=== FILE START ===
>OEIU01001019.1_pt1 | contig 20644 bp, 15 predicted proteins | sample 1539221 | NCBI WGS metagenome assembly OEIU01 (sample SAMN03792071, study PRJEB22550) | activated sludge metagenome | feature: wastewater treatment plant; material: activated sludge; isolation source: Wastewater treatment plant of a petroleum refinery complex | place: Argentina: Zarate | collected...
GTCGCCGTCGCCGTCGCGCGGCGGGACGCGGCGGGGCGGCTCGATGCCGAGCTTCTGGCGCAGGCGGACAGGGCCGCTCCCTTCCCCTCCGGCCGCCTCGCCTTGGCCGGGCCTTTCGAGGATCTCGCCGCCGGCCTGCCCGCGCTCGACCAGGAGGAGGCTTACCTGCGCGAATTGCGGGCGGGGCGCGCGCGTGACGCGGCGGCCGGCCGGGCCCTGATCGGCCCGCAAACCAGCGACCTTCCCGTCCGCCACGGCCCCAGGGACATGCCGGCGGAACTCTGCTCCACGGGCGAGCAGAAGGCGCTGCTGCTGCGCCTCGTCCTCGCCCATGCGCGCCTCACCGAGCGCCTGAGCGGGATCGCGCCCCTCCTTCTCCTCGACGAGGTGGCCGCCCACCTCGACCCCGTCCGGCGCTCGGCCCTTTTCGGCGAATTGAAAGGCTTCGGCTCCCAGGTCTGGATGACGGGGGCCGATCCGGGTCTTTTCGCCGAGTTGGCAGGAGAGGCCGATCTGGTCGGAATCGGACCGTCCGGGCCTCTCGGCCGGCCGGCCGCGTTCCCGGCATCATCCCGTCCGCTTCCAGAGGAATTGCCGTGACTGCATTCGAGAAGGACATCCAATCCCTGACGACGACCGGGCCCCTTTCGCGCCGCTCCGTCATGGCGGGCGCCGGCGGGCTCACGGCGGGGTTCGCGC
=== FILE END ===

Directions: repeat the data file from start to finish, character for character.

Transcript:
>OEIU01001019.1_pt1 | contig 20644 bp, 15 predicted proteins | sample 1539221 | NCBI WGS metagenome assembly OEIU01 (sample SAMN03792071, study PRJEB22550) | activated sludge metagenome | feature: wastewater treatment plant; material: activated sludge; isolation source: Wastewater treatment plant of a petroleum refinery complex | place: Argentina: Zarate | collected...
GTCGCCGTCGCCGTCGCGCGGCGGGACGCGGCGGGGCGGCTCGATGCCGAGCTTCTGGCGCAGGCGGACAGGGCCGCTCCCTTCCCCTCCGGCCGCCTCGCCTTGGCCGGGCCTTTCGAGGATCTCGCCGCCGGCCTGCCCGCGCTCGACCAGGAGGAGGCTTACCTGCGCGAATTGCGGGCGGGGCGCGCGCGTGACGCGGCGGCCGGCCGGGCCCTGATCGGCCCGCAAACCAGCGACCTTCCCGTCCGCCACGGCCCCAGGGACATGCCGGCGGAACTCTGCTCCACGGGCGAGCAGAAGGCGCTGCTGCTGCGCCTCGTCCTCGCCCATGCGCGCCTCACCGAGCGCCTGAGCGGGATCGCGCCCCTCCTTCTCCTCGACGAGGTGGCCGCCCACCTCGACCCCGTCCGGCGCTCGGCCCTTTTCGGCGAATTGAAAGGCTTCGGCTCCCAGGTCTGGATGACGGGGGCCGATCCGGGTCTTTTCGCCGAGTTGGCAGGAGAGGCCGATCTGGTCGGAATCGGACCGTCCGGGCCTCTCGGCCGGCCGGCCGCGTTCCCGGCATCATCCCGTCCGCTTCCAGAGGAATTGCCGTGACTGCATTCGAGAAGGACATCCAATCCCTGACGACGACCGGGCCCCTTTCGCGCCGCTCCGTCATGGCGGGCGCCGGCGGGCTCACGGCGGGGTTCGCGC